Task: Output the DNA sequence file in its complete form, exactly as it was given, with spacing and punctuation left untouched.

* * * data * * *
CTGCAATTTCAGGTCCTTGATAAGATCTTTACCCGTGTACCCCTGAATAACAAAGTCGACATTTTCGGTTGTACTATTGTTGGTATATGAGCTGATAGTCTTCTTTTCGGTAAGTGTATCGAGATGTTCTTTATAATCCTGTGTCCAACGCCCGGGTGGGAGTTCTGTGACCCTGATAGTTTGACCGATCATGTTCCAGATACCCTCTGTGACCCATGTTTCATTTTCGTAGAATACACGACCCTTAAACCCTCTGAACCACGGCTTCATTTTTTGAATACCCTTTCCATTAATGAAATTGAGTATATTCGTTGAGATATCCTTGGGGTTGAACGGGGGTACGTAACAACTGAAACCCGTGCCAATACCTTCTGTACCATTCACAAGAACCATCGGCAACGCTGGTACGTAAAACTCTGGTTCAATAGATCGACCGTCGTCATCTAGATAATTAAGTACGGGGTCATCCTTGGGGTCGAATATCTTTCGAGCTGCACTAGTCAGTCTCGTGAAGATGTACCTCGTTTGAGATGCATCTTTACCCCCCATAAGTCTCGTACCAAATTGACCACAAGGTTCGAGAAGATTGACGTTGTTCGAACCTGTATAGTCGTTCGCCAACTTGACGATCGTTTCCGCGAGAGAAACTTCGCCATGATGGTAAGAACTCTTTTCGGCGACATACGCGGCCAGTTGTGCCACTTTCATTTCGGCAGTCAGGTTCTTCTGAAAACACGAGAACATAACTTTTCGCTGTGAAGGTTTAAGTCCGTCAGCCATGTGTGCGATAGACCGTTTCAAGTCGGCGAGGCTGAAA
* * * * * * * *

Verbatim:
CTGCAATTTCAGGTCCTTGATAAGATCTTTACCCGTGTACCCCTGAATAACAAAGTCGACATTTTCGGTTGTACTATTGTTGGTATATGAGCTGATAGTCTTCTTTTCGGTAAGTGTATCGAGATGTTCTTTATAATCCTGTGTCCAACGCCCGGGTGGGAGTTCTGTGACCCTGATAGTTTGACCGATCATGTTCCAGATACCCTCTGTGACCCATGTTTCATTTTCGTAGAATACACGACCCTTAAACCCTCTGAACCACGGCTTCATTTTTTGAATACCCTTTCCATTAATGAAATTGAGTATATTCGTTGAGATATCCTTGGGGTTGAACGGGGGTACGTAACAACTGAAACCCGTGCCAATACCTTCTGTACCATTCACAAGAACCATCGGCAACGCTGGTACGTAAAACTCTGGTTCAATAGATCGACCGTCGTCATCTAGATAATTAAGTACGGGGTCATCCTTGGGGTCGAATATCTTTCGAGCTGCACTAGTCAGTCTCGTGAAGATGTACCTCGTTTGAGATGCATCTTTACCCCCCATAAGTCTCGTACCAAATTGACCACAAGGTTCGAGAAGATTGACGTTGTTCGAACCTGTATAGTCGTTCGCCAACTTGACGATCGTTTCCGCGAGAGAAACTTCGCCATGATGGTAAGAACTCTTTTCGGCGACATACGCGGCCAGTTGTGCCACTTTCATTTCGGCAGTCAGGTTCTTCTGAAAACACGAGAACATAACTTTTCGCTGTGAAGGTTTAAGTCCGTCAGCCATGTGTGCGATAGACCGTTTCAAGTCGGCGAGGCTGAAA